In terms of timescale, if we are able to identify suitable cell surface markers on X and Y sperm, then commercial development and testing could begin rapidly, within the duration of this project, subject of course to regulatory approval. The sperm tagging project is currently pre-competitive and will require further rounds of optimisation before a commercial sex selection technology can be developed (5-7 years). However, if the search for endogenous cell surface markers is unsuccessful, then the transgenic tag technology is a plausible route to selection of X and Y sperm, given that flow-sorting is slow, cumbersome and not commercially viable in most farm species.
Description This grant was focussed on identifying regions of certain gene expressed in mouse testis that restrict the mRNA to a single male germ cell. As male germ cells develop, they are connected by bridges that allow male the germ cells to develop as a cohort. This means that genes expressed as mRNA and protein can diffuse between cells and this has the effect of equalising expression of genes on the X and Y chromosomes between X and Y bearing germ cells. Certain genes do not show this sharing and hence contain signals that restrict them to the cell within which they are expressed.

This grant has sought to use such sequences to make constructs carrying markers that can be exploited for sex selection which, when introduced in to male germ cells, will not be shared between X and Y bearing cells. We have based these constructs carrying the killer red protein (which when exposed to light can ablate the cell within which it is expressed) on the Smok 2b gene known to avoid sharing in sperm - it is said to be cis-limited. By linking parts of this gene to killer red we have made gene constructs to make transgenic animals; that is, mice carrying the transgene in their germ cells. These founder animals were shown to be able to transmit this transgene to their offspring.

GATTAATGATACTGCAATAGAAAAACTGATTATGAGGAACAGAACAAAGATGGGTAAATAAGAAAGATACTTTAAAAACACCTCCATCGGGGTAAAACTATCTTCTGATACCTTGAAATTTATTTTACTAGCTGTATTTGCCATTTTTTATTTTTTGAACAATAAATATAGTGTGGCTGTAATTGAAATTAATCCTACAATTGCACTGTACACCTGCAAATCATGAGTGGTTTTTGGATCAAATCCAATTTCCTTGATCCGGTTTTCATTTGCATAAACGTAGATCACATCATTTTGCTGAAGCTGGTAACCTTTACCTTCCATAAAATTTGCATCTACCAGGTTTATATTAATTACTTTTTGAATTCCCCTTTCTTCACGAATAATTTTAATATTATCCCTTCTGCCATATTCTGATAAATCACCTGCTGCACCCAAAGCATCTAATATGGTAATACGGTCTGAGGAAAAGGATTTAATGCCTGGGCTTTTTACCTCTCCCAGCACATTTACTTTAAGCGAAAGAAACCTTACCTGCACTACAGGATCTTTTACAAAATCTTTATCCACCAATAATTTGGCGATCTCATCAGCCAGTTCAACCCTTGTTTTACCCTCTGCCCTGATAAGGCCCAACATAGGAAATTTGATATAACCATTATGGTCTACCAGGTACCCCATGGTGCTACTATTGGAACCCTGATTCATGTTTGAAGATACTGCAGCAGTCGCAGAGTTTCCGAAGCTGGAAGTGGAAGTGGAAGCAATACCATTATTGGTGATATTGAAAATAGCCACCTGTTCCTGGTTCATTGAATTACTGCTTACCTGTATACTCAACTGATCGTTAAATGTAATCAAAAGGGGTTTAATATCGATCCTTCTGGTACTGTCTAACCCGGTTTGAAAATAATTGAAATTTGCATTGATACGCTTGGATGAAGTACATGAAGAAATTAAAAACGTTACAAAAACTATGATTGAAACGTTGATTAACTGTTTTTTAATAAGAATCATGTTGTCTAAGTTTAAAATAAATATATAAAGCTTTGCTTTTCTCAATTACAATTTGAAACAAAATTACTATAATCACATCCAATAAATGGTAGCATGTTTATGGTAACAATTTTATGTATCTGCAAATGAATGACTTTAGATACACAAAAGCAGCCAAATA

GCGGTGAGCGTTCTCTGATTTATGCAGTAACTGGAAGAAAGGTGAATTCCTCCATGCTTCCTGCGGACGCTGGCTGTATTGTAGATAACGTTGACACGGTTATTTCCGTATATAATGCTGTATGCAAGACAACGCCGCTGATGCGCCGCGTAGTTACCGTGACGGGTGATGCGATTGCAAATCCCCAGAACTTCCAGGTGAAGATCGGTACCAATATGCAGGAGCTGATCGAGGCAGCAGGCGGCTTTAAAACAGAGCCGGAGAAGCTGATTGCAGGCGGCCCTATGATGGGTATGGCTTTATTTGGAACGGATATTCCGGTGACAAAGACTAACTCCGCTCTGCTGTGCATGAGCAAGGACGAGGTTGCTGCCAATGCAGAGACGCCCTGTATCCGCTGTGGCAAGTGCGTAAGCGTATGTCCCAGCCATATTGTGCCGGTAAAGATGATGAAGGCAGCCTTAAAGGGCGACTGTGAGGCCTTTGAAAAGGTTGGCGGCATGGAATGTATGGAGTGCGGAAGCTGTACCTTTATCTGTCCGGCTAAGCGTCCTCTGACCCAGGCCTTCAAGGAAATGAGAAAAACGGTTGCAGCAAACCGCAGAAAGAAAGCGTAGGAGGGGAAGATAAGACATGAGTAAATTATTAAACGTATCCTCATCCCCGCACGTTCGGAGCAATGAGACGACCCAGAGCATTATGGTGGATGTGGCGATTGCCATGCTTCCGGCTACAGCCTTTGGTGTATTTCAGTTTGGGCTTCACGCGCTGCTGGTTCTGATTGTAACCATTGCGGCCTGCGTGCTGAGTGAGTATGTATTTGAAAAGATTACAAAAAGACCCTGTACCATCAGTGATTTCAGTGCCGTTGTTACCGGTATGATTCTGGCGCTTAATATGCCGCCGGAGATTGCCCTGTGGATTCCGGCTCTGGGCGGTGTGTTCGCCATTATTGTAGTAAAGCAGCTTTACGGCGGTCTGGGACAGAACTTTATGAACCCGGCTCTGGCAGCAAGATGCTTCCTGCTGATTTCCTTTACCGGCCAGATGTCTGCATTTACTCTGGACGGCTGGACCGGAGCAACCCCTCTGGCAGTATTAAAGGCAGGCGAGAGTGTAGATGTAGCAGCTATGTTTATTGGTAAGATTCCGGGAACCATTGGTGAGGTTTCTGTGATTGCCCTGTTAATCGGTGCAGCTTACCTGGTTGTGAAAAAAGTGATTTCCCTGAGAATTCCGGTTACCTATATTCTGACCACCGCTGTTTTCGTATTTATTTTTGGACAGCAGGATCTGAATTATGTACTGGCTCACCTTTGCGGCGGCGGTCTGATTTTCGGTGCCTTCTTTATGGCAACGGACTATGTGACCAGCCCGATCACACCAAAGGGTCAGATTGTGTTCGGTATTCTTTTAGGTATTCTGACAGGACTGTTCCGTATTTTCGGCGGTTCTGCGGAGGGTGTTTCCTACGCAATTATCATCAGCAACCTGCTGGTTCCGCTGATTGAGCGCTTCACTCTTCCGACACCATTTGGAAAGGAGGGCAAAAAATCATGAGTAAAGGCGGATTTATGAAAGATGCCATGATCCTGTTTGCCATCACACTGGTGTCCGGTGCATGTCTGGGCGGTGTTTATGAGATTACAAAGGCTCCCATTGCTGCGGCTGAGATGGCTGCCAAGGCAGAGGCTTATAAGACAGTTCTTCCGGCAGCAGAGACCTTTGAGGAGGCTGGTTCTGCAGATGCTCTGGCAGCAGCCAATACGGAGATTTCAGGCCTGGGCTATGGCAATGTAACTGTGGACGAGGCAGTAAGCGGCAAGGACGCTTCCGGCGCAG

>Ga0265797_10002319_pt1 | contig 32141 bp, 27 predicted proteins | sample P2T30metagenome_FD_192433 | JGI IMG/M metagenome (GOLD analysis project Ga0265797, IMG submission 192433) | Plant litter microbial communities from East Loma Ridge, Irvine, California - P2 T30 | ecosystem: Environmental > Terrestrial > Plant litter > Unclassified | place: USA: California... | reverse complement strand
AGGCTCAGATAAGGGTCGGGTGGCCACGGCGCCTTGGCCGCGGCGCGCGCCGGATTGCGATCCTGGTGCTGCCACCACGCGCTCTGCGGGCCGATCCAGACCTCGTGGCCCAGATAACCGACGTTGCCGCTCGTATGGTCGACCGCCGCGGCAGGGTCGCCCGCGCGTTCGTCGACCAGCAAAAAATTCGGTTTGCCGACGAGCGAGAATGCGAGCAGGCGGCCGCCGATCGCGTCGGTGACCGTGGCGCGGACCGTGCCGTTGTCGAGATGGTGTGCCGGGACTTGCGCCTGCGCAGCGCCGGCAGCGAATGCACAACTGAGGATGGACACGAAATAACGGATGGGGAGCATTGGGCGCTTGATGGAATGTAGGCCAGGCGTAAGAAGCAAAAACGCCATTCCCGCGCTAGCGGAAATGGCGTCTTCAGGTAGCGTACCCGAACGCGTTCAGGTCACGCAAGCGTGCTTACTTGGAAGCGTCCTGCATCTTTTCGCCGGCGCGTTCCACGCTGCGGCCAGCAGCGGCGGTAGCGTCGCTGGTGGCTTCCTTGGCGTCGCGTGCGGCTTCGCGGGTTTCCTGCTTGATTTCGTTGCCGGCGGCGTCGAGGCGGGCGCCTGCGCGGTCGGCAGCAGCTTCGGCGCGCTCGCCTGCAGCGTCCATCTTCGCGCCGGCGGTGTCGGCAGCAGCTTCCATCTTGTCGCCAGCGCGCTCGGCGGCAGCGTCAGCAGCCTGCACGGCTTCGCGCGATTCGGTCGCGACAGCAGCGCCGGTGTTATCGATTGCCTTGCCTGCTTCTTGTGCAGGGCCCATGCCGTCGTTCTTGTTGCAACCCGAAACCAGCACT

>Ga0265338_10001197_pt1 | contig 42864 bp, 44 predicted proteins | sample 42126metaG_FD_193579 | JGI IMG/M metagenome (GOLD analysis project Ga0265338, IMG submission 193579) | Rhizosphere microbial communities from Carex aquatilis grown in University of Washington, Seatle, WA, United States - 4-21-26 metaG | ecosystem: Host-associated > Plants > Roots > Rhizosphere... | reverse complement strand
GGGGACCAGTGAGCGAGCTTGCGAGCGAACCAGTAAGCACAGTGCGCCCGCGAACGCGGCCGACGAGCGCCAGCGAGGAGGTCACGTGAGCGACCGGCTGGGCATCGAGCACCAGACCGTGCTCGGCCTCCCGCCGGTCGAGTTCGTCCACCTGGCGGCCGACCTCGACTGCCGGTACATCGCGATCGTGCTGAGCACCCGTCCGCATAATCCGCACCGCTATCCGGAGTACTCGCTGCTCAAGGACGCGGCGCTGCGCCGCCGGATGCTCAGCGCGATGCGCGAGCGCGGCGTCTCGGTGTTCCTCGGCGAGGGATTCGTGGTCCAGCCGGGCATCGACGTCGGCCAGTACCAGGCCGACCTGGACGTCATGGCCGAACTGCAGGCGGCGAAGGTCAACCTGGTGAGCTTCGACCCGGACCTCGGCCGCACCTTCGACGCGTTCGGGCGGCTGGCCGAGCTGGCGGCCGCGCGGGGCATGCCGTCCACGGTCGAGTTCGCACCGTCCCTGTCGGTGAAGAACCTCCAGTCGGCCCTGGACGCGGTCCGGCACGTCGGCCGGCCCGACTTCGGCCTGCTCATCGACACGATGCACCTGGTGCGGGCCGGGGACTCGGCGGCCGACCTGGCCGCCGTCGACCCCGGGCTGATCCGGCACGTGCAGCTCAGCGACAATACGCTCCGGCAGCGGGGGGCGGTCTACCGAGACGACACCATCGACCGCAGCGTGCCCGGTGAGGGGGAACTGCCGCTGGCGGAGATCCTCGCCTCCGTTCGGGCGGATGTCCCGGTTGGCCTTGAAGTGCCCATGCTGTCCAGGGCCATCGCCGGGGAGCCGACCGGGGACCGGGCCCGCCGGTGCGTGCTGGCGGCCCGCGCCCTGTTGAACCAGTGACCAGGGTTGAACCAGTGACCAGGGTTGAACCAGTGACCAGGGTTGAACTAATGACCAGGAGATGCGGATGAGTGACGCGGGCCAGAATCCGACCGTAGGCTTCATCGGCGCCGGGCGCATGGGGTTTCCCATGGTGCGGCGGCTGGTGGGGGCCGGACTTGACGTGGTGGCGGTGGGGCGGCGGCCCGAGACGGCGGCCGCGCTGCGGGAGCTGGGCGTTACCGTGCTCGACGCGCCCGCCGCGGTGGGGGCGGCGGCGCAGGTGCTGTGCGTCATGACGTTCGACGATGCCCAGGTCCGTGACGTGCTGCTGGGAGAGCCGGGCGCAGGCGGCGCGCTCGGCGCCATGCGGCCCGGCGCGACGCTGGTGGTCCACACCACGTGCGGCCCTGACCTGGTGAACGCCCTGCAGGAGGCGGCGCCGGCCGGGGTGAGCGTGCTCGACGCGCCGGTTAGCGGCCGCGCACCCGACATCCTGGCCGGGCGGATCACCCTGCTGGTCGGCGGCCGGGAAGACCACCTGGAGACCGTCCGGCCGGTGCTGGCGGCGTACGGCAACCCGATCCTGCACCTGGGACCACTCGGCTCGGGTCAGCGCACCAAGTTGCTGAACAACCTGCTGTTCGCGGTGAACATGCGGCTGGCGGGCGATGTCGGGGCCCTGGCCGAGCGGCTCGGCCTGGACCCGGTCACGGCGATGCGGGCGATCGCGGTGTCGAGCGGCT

Using the approach of RNA in situ hybridization where a probe for the transgene is used to test the expression of the gene in individual germ cells, we were able to show that only 50% of the cells at the round spermatid/elongating spermatid stage of non-dividing and maturing germ cells contained the expressed gene. This indicates that we have been successful in using sequences in the Smok 2 b gene to limit sharing of the transgene. Work is on going to target the killer red transgene to either the X or Y chromosomes and hence (because the product will be limited to either an X or Y bearing cell) be able to selectively ablate X or Y bearing sperm. This would have great significance for the animal breading industries where a particular sex is preferred.